Malcolmson, Vernon Austen (1872-1948) West India merchant with sugar interests in Trinidad and later a partner in stockbrokers J and A Scrimgeour. Son of George Forbes Malcolmson, an East India merchant prominent in the City. Lived at Aston Bury, Stevenage, from 1908. Wrote on agriculture and rural housing (Malcolmson 1920) and wrote the words for the hymn ‘Aspice finem’. Son-in-law of the second Lord Belper. His brother Norman, a partner in the firm of Samuel Dobree, co-authored with John Whitehouse a report on boy’s homes for Toynbee Hall (Whitehouse et al. 1908).

Marr, Thomas Robert (1873 – 1940s) Geddes’s winter assistant in Dundee in 1894 and took over running of Outlook Tower until 1901. Worked in the Ancoats Settlement of Manchester University, for which he carried out a social survey. Became business manager at Scots College in 1930. Died in France.

Marrett, Robert Ranulph (1866-1943) Born in Jersey and educated at Balliol. Undergraduate volunteer at Toynbee Hall. Social anthropologist influenced by Durkheim and Levy-Bruhl. Fellow and later Rector at Exeter College Oxford.

Massingham, (Harold) John (1888-1952) Writer on rural life and scenery. Founder member of the Soil Association. An Anglo-Catholic.

Mavor, James (1854-1925) Scottish political economist involved with William Morris in Socialist League. Friend of Geddes, who contributed to his Industries magazine. Lectured at Glasgow University but moved to Toronto in 1892, succeeding W. J. Ashley. A friend of William van Horne in Canada. Friend of John Robertson, Oliver Lodge, and James Bryce and a founding member of the Sociological Society. See Mavor (1923).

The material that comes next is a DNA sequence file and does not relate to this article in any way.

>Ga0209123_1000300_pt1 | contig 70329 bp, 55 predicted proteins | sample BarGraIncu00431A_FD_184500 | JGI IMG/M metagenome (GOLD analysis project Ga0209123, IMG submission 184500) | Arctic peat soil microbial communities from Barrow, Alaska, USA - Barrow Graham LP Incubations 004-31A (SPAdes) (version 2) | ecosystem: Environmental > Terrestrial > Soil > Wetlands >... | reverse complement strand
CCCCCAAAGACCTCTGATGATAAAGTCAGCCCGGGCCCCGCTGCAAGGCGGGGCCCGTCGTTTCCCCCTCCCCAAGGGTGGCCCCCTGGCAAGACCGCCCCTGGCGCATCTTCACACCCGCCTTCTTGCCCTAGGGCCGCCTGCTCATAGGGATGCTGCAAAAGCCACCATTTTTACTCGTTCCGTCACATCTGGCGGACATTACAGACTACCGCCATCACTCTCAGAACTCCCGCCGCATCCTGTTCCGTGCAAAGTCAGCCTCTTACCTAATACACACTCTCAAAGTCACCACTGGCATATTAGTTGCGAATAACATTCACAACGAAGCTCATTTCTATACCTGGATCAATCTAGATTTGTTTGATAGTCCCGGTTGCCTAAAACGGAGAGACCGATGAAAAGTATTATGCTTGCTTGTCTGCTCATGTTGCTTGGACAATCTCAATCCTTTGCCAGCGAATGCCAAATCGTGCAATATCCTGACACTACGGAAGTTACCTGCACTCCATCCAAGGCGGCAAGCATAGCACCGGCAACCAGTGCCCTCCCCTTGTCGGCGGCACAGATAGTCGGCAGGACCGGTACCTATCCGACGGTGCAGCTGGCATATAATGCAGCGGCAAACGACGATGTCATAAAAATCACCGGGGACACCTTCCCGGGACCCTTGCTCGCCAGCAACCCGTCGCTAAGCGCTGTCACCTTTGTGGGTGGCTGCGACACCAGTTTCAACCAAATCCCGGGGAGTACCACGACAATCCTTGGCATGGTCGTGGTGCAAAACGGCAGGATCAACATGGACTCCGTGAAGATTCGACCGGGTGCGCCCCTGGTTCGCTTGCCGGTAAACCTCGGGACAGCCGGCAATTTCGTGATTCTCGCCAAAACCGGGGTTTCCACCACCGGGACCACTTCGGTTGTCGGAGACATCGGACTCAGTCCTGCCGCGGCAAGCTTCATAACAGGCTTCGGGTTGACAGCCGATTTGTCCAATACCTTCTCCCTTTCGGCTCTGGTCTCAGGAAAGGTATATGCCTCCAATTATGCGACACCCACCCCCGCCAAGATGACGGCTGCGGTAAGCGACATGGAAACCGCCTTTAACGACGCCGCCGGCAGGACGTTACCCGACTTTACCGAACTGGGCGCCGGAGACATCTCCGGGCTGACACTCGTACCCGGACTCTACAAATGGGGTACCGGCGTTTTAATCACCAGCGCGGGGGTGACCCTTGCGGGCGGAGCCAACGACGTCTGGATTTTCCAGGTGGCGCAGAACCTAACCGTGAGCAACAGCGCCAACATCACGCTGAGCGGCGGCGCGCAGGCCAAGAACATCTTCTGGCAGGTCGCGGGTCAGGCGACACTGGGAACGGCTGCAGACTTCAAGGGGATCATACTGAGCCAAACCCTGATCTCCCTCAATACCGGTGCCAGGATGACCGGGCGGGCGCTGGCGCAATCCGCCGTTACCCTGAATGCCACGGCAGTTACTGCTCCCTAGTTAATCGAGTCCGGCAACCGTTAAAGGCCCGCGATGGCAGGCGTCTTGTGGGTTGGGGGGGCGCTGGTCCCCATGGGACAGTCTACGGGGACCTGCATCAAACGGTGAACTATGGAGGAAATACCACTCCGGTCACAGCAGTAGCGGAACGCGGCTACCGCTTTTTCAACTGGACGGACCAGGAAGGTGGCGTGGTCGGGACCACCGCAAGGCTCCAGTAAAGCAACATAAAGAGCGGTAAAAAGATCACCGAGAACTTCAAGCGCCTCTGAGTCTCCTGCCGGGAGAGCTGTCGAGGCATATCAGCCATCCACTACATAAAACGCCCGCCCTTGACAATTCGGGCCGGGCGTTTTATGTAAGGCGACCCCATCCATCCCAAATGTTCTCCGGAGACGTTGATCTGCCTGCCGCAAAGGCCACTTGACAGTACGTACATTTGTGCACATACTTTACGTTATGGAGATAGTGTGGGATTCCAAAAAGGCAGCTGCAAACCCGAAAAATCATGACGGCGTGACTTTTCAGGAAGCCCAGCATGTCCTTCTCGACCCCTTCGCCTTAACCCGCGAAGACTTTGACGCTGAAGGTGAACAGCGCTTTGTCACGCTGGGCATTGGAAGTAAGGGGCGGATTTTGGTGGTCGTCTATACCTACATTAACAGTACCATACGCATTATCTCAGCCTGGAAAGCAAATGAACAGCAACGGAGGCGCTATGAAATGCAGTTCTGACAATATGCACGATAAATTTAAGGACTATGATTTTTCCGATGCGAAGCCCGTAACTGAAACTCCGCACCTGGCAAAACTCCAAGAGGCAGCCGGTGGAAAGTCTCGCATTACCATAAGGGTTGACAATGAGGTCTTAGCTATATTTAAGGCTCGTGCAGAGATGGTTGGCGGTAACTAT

McMillan, Margaret (1860-1931) Born in New York of Scottish emigrant parents, returning to Scotland in childhood. Became a Christian Socialist and, with her sister Rachel, worked in children’s health and nursery schooling in Bradford and London. See Mansbridge (1932) and Bradburn (1989).

Mears, Frank (1880 - 1953) Trained as architect. Worked for Geddes as Secretary at the Outlook Tower 1908-1910 but continued association with Geddes after setting up his own practice. Married Norah Geddes in 1915. Served with Alastair Geddes in RNAS Balloon Corps in World War One. Knighted 1946. Died on a visit to New Zealand.

Mears, Norah (1888 - 1967) Daughter of Patrick Geddes. Married to Frank Mears. Worked at Outlook Tower and became a landscape gardener.

Mendl, Charles Ferdinand (1871-1958). Son of Ferdinand Mendl and brother of Sigismund. Merchant and railway investor in Argentina and Paraguay from 1890s, managing the family business. Worked in Paris as representative of the Argentine government. A diplomat and British Secret Service agent in Paris 1920-39, with the official title of Press Attaché. Knighted 1924 for his intelligence activities. Marriage of convenience to designer Elsie de Wolfe 1926, bringing him money and his wife a title (Smith 1982: 223). Later an actor in films, including Alfred Hitchcock’s ‘Notorious’, depicting the activities of British spies in South America.

Mendl, Sigismund Ferdinand (1866-1945). Son of Ferdinand Mendl and brother of Charles. Barrister and partner in family firm of grain merchants. MP for Plymouth 1898-1900. Involved as director in numerous companies.

Mill, Hugh Robert (1861-1950) Student of chemistry at Edinburgh University, a contemporary of Branford. Extension lecturer for Geddes and polar explorer. Author of books on physical and commercial geography. Cousin of John Stuart Mill.